WolverineNation roundtable

Every Thursday our writers sit down to chat about Michigan sports and the issues surrounding them. Today, they look at redshirts, hypothetical 3-on-3 basketball tournaments and early offers.

1) Of the 2013 class, which player do you think would benefit the most from a redshirt?

Michael Rothstein: Shane Morris. While offensive linemen usually redshirt to gain size and strength, Morris would be a huge benefactor of an extra year. He won't be Michigan's starter and barely played as a senior due to mononucleosis. Having a year to understand Al Borges' system would be extremely beneficial to his college career. However, he might not have that luxury due to the injury to Russell Bellomy which leaves him as the second healthy quarterback on the roster this fall.

Chantel Jennings: Kind of a strange answer, but I’m going to go with Derrick Green with the understanding that he’d benefit from a redshirt if the Wolverines had enough depth at running back. Obviously, he might come in and start, but I think Michigan coaches would rest easier and the offense would function better if he had a season (since he didn’t early enroll) to adjust to the speed of the game and get his eyes working at the level of a top college running back rather than a top high school running back. I think he’ll do fine, but it’ll be baptism by fire for sure.

Tom VanHaaren: This is an interesting question, because there are probably a lot of options. I'm going to exclude the offensive linemen, because that's obvious. I would narrow it down to Morris, Mike McCray II or Ben Gedeon. Morris might get thrown in the fire anyway, and with Jake Ryan's injury McCray II might need to be ready just in case. But I'll go with Gedeon. If he can take a year to put on some good weight and get acclimated I think he has a chance to be very good for Michigan.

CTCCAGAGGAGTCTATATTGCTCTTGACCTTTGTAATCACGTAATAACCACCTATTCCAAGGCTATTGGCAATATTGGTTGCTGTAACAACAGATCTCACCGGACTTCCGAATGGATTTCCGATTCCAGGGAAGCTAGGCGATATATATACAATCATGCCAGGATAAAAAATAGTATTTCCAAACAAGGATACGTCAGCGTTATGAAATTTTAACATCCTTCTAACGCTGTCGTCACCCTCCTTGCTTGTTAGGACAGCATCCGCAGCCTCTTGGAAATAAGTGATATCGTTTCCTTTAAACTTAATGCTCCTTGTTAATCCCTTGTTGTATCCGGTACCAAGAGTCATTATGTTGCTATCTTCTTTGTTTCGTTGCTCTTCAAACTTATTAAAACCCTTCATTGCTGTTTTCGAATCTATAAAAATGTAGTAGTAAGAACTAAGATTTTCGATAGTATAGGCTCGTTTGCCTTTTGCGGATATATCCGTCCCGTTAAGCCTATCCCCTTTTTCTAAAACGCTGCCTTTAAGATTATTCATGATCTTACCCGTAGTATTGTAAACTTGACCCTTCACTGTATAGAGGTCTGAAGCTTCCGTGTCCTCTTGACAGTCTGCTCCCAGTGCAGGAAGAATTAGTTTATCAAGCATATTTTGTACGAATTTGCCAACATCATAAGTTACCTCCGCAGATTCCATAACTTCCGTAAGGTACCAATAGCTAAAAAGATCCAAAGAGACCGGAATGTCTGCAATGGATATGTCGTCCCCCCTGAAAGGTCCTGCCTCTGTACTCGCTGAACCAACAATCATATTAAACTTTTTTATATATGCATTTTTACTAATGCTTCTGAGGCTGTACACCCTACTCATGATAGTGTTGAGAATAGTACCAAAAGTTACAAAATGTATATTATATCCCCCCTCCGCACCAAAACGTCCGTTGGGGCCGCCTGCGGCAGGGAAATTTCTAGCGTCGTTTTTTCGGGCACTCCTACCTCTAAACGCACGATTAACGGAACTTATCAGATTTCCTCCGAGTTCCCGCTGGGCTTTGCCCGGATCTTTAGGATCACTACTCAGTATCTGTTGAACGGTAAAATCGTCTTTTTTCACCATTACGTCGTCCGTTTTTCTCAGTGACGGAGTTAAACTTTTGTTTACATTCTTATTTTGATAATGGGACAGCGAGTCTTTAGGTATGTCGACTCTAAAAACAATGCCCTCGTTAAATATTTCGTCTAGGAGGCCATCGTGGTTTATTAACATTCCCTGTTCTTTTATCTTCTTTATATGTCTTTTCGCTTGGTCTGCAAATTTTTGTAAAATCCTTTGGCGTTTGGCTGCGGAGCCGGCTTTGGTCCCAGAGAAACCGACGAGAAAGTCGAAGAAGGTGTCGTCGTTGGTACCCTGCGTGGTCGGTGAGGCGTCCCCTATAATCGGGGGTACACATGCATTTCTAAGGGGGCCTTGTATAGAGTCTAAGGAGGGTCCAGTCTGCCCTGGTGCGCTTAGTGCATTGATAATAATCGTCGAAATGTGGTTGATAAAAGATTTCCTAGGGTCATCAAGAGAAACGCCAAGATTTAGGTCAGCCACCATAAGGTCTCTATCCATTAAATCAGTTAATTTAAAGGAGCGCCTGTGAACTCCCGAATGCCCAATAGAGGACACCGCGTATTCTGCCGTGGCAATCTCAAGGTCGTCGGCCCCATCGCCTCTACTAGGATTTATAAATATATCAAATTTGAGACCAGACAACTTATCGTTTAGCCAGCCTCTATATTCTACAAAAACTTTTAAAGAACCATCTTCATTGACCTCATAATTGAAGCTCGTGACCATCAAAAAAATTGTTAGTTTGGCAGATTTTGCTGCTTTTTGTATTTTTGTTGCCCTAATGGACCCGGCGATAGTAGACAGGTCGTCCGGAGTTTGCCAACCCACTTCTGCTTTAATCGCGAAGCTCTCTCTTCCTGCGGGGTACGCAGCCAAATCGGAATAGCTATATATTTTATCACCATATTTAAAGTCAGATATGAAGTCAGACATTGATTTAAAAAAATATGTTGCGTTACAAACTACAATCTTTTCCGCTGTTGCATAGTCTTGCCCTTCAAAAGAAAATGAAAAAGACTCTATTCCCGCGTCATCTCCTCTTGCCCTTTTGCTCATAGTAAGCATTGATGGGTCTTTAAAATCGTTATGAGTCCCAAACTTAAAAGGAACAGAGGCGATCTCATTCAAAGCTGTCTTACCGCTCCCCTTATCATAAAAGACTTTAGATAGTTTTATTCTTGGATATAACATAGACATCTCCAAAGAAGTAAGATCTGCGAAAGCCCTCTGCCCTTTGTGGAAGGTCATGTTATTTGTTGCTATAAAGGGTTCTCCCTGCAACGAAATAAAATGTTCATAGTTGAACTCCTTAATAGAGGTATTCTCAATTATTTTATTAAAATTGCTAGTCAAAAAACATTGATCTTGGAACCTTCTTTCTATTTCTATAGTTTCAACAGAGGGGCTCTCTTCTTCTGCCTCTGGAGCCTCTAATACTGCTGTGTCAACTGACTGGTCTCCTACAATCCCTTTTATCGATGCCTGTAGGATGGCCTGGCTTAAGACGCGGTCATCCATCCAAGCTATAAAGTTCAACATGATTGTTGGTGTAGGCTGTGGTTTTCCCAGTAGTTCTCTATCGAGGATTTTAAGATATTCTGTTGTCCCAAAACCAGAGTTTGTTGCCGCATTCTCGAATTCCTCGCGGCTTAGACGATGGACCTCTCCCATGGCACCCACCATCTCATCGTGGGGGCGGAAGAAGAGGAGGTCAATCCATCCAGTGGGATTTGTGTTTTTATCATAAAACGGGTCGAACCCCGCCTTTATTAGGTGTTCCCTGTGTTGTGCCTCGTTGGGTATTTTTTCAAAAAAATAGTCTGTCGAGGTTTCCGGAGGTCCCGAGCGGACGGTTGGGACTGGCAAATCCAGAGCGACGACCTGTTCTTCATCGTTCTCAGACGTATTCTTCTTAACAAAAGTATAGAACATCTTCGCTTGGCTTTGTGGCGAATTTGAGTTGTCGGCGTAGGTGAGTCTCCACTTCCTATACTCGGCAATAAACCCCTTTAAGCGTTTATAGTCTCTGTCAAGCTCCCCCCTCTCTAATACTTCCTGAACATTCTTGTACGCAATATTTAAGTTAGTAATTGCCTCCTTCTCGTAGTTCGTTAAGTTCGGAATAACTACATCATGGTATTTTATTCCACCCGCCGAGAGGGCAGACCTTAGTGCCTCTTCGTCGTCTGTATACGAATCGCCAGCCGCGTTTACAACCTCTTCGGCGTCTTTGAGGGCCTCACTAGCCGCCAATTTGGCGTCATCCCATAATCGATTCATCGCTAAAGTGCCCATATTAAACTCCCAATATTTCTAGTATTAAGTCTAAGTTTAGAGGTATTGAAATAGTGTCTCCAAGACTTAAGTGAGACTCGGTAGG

2) If you were comprising a 3-on-3 basketball team of one Michigan player, one Ohio State player and one Michigan State player (from 2012-13 rosters), who would you choose and why?

Rothstein: I'd take Trey Burke, DeShaun Thomas and Adreian Payne. Burke was the best player in the country last season and is a do-it-all point guard. He can shoot, defend and was the best distributor in college ball last year. Thomas can score from any spot on the floor and when motivated, can defend well. Payne is the interior presence all good 3-on-3 teams need. He has shot=blocking capability, good post moves and if necessary can stretch the defense by making a 3-pointer. This team would beat any other combination in the Big Ten.

Jennings: Nik Stauskas, Aaron Craft and Derrick Nix. We’d have outside shooting, an inside presence and a ball-handler who no one would want to deal with. Most importantly, we’d have swagger. Plus, I think we’d outsmart any team that Tom or Mike would try to field.

VanHaaren: Stauskas, Gary Harris and Thomas. That gives me a good combination of shooting, ball-handling and size.

3) When it comes to offers, how early do you think is too early for Michigan to offer a player?

Rothstein: Any time before they are ready. Too often players feel pressured to commit because they either aren't a highly sought-after prospect or fall in love with a place without first doing their due diligence. But once a player has done that, it all depends on personal preference.

Jennings: I really don’t know how I feel about offers going out to players who haven’t even set foot in high school. I think for the sake of players, it would be nice to say that offers can’t go out until the end of a player’s sophomore year. That gives guys two years in high school to do what they do without the football offer pressure.

VanHaaren: College coaches can do whatever they want, but if I were the guy in charge of making some of the NCAA rules, this is what I would propose when it comes to offers and a few other parts of the process. No verbal or written offers until February of a prospect's junior academic year. I would allow official visits starting in March of a prospect's junior academic year as well. They would be allowed five visits that could be taken up until signing day of the prospect's senior year. That would take pressure off coaches and prospects and help make things easier on both sides.